WASHINGTON ― Over recent months, the U.S. Defense Logistics Agency has awarded hundreds of millions of dollars in contracts for the federal response to the coronavirus pandemic, but that’s not necessarily benefitting the Defense Department’s usual vendors.

In fact, the Pentagon contracting arm is seeing fewer small businesses in its traditional supplier base competing for contracts in the wake of the coronavirus pandemic, the director of the DLA’s Office of Small Business Programs, Dwight Deneal, said Tuesday.

“Our percentages [of small business involvement] are as high as they’ve ever been over the past five years, but we are recognizing that the participation level from our supplier base’s standpoint has steadily declined,” Deneal said at a small business panel at the Association of the U.S. Army’s annual meeting, which was being conducted virtually.

“So [the DLA is] looking at the gaps in there and how do we strategically attack those areas where some of our suppliers are just not participating in or winning some DLA contracts,” Deneal said, adding that the agency plans to roll out a new virtual outreach effort next month to reengage its small suppliers.

The comments came as the Pentagon faces congressional scrutiny amid reports it awarded lucrative contracts for disposable medical gowns to a handful of unexpected and inexperienced companies despite bids from more than 100 vendors with track records of successfully completing federal procurement contracts.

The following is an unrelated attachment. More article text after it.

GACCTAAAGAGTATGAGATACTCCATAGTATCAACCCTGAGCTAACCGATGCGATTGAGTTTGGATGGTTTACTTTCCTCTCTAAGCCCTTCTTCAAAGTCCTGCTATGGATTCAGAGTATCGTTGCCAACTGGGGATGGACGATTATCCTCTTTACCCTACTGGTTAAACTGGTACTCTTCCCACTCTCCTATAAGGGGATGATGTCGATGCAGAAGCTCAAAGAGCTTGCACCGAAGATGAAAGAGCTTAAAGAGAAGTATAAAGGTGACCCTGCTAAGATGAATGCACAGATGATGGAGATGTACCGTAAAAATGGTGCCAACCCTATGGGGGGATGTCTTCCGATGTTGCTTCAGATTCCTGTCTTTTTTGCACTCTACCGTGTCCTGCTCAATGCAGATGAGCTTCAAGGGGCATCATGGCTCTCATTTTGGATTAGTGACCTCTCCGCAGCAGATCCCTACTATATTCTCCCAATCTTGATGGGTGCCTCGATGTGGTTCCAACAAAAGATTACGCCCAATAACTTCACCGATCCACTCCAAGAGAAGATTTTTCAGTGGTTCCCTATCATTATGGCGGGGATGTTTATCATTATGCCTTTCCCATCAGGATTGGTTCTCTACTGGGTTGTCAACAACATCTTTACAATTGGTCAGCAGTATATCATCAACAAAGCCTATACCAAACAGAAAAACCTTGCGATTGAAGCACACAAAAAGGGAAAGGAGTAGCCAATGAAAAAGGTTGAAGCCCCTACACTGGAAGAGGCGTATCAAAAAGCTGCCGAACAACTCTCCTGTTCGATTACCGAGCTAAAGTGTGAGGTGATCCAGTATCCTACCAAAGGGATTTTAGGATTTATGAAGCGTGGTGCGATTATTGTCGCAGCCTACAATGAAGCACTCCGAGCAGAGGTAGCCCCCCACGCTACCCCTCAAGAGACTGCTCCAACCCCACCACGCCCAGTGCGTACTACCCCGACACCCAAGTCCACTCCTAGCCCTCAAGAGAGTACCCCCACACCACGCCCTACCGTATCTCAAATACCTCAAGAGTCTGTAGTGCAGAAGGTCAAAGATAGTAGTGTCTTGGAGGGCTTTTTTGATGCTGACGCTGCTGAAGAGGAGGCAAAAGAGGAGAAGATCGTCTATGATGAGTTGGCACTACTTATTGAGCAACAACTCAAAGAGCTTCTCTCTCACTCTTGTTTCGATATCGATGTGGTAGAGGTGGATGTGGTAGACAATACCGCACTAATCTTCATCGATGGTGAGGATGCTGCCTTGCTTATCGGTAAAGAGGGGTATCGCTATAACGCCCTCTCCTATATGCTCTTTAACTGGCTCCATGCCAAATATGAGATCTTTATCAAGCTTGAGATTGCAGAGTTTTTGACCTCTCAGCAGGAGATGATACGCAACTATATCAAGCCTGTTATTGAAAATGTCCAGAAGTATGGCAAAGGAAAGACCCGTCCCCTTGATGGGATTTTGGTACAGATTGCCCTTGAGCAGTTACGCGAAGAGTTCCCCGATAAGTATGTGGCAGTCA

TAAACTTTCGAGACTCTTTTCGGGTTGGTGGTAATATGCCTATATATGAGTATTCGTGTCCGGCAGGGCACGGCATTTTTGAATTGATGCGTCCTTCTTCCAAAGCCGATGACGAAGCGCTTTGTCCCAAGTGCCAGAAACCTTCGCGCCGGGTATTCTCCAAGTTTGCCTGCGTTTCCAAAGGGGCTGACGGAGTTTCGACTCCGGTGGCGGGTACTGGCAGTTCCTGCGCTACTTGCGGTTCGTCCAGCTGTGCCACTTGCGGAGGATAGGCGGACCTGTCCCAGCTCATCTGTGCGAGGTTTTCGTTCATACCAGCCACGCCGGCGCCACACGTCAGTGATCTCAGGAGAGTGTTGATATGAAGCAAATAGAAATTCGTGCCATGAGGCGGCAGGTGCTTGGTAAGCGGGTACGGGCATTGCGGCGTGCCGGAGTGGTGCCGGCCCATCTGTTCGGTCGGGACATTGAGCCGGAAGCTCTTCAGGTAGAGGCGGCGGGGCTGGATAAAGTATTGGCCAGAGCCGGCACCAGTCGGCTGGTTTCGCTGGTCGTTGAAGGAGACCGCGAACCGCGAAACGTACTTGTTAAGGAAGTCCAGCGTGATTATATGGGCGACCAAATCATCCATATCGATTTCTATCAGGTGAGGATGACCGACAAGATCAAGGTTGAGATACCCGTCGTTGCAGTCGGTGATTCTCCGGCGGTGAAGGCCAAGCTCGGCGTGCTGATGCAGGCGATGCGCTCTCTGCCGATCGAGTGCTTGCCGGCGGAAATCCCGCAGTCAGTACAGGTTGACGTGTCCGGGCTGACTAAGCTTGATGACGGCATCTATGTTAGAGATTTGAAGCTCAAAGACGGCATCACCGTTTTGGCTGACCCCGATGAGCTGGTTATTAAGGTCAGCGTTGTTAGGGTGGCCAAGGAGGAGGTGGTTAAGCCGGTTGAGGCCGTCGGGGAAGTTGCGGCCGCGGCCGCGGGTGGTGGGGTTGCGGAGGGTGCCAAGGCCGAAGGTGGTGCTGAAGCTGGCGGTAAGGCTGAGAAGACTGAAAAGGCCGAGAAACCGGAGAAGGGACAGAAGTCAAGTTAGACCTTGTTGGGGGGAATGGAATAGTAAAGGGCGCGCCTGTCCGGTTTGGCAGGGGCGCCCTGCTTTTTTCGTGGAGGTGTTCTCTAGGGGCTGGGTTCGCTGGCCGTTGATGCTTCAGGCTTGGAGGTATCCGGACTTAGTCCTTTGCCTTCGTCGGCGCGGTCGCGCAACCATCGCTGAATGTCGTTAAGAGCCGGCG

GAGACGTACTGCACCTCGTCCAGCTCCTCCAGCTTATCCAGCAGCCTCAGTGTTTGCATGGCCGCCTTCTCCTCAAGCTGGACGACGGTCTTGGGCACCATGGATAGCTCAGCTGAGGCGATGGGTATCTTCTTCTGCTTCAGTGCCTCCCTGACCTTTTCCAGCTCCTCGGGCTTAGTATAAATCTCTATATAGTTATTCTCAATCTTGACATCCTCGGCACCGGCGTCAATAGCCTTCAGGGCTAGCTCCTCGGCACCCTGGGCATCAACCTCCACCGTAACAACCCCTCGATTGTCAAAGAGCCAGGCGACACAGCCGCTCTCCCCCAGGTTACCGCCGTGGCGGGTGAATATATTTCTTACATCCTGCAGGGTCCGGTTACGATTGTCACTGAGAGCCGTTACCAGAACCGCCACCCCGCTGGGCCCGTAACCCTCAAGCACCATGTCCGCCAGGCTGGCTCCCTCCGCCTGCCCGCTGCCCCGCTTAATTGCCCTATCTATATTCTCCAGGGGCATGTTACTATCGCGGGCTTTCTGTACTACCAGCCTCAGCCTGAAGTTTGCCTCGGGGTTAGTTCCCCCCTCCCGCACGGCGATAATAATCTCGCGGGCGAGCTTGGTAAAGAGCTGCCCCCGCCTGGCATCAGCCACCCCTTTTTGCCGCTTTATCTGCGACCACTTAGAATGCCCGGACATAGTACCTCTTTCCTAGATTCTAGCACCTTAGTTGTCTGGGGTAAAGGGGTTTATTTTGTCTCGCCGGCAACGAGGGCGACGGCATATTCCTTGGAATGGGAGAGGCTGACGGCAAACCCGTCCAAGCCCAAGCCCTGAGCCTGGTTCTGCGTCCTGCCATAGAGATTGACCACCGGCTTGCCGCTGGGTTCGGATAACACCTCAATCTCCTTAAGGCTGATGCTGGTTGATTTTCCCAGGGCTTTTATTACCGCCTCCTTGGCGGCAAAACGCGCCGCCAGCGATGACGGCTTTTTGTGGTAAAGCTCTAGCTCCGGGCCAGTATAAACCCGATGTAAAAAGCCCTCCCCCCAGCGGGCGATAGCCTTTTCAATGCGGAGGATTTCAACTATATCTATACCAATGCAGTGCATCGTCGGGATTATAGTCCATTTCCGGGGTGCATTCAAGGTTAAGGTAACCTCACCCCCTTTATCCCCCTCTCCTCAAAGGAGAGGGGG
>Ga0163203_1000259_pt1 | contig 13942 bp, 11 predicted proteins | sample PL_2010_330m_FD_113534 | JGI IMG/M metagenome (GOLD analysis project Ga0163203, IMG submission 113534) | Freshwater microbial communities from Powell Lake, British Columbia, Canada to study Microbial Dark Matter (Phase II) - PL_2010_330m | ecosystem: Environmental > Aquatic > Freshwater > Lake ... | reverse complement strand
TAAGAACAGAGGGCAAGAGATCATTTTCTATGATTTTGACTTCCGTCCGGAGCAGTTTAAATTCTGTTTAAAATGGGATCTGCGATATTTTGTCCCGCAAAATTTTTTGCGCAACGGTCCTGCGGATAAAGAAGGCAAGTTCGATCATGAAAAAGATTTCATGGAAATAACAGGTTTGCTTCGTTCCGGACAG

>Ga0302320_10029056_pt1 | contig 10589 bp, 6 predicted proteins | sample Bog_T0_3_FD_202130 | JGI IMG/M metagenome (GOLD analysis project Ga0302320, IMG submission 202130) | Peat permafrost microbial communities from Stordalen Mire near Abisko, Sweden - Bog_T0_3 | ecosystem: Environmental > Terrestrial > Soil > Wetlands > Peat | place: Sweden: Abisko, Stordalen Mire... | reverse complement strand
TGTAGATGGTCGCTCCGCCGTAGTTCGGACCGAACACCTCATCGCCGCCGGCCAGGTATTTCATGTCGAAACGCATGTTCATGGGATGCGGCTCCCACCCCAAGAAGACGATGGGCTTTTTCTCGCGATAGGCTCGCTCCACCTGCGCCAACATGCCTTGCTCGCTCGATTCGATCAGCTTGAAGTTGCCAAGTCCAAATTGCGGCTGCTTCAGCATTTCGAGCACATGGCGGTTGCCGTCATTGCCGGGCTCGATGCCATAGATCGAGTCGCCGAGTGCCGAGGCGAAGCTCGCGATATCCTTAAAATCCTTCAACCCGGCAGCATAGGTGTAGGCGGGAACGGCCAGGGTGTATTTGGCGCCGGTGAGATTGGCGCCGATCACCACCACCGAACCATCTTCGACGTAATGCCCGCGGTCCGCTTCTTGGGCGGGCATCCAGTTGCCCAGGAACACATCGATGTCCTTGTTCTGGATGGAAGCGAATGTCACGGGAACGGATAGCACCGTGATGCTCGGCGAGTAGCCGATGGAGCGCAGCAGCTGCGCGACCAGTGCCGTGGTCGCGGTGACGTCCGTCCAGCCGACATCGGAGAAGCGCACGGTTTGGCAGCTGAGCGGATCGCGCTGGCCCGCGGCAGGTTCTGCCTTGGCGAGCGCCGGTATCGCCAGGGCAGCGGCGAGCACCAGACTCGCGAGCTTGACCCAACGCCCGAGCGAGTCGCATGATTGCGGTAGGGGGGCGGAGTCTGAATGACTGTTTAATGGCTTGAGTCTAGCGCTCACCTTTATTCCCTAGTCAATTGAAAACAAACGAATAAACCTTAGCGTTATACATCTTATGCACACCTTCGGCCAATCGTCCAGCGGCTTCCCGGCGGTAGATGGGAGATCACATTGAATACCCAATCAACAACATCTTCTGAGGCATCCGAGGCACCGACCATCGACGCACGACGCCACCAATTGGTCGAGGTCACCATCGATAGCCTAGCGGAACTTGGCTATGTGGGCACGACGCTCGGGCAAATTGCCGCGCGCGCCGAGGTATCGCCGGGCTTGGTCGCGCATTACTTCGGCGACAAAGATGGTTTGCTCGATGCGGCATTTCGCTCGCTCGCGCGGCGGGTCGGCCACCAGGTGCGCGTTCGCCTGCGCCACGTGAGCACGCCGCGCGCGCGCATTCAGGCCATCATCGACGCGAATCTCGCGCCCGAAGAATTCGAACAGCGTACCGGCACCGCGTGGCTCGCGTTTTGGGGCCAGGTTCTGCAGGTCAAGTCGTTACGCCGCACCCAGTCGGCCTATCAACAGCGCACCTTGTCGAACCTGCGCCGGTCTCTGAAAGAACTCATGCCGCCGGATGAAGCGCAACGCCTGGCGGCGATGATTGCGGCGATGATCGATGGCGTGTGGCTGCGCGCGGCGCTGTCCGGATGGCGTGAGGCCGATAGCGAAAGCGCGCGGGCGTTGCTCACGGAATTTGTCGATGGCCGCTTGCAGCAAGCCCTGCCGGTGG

To boot, the Pentagon’s allocation of $688 million to aid troubled suppliers of aircraft engine parts as well as shipbuilding, electronics and space launch services is facing anger on Capitol Hill because the money wasn’t spent to increase the country’s supply of medical equipment. Pentagon officials have denied any wrongdoing and stressed the need to support companies large and small that make up the defense industrial base.

Without mentioning either controversy, Deneal said the DLA’s dealings on personal protective equipment contracts reflected a commitment to small businesses and efforts to revive domestic supply chains for PPE, widely regarded as a necessity in the wake of the pandemic.

“A lot of companies are starting to pivot their assembly lines to start to get into the business of producing PPE, and that has been quite clear from some of our last solicitations ... for gowns, where we had robust competition from small businesses ― companies that had traditionally never bid on government contracts,” Deneal said.

“We were able to allow that competition pool and subsequent awards to be small business awards, and I think that speaks to the importance that DLA sees and [places on] the small business community,” Deneal added. “It goes to show how our acquisition community is forward thinking and forward leaning.”

The decline in small business participation extends beyond the DLA. The director the Navy’s Office of Small Business Programs, Jimmy Smith, said his data showed a similar and “troubling” trend in need of targeted contracting activity by the Navy.

“We’re spending about the same, equivalent money every year, but one of the things we’re watching in our supplier base is a pretty steep decline in industry partners in certain areas,” Smith said. “I think [it’s] incumbent upon us to understand what those shortcomings are and [offer] some solicitations, sources sought in a number of areas where we are seeing a decline in industry partner involvement.”

Smith plans to address the gap in the coming year by pushing contacting officers to directly deal with small businesses and by enforcing agreements with large contractors that they flow work to smaller partners.

“It’s definitely troubling from our standpoint on making sure we’ve got a viable supplier base,” Smith said. “Having a fragile supplier base does us no good, and it actually impacts the war fighter in negative ways.”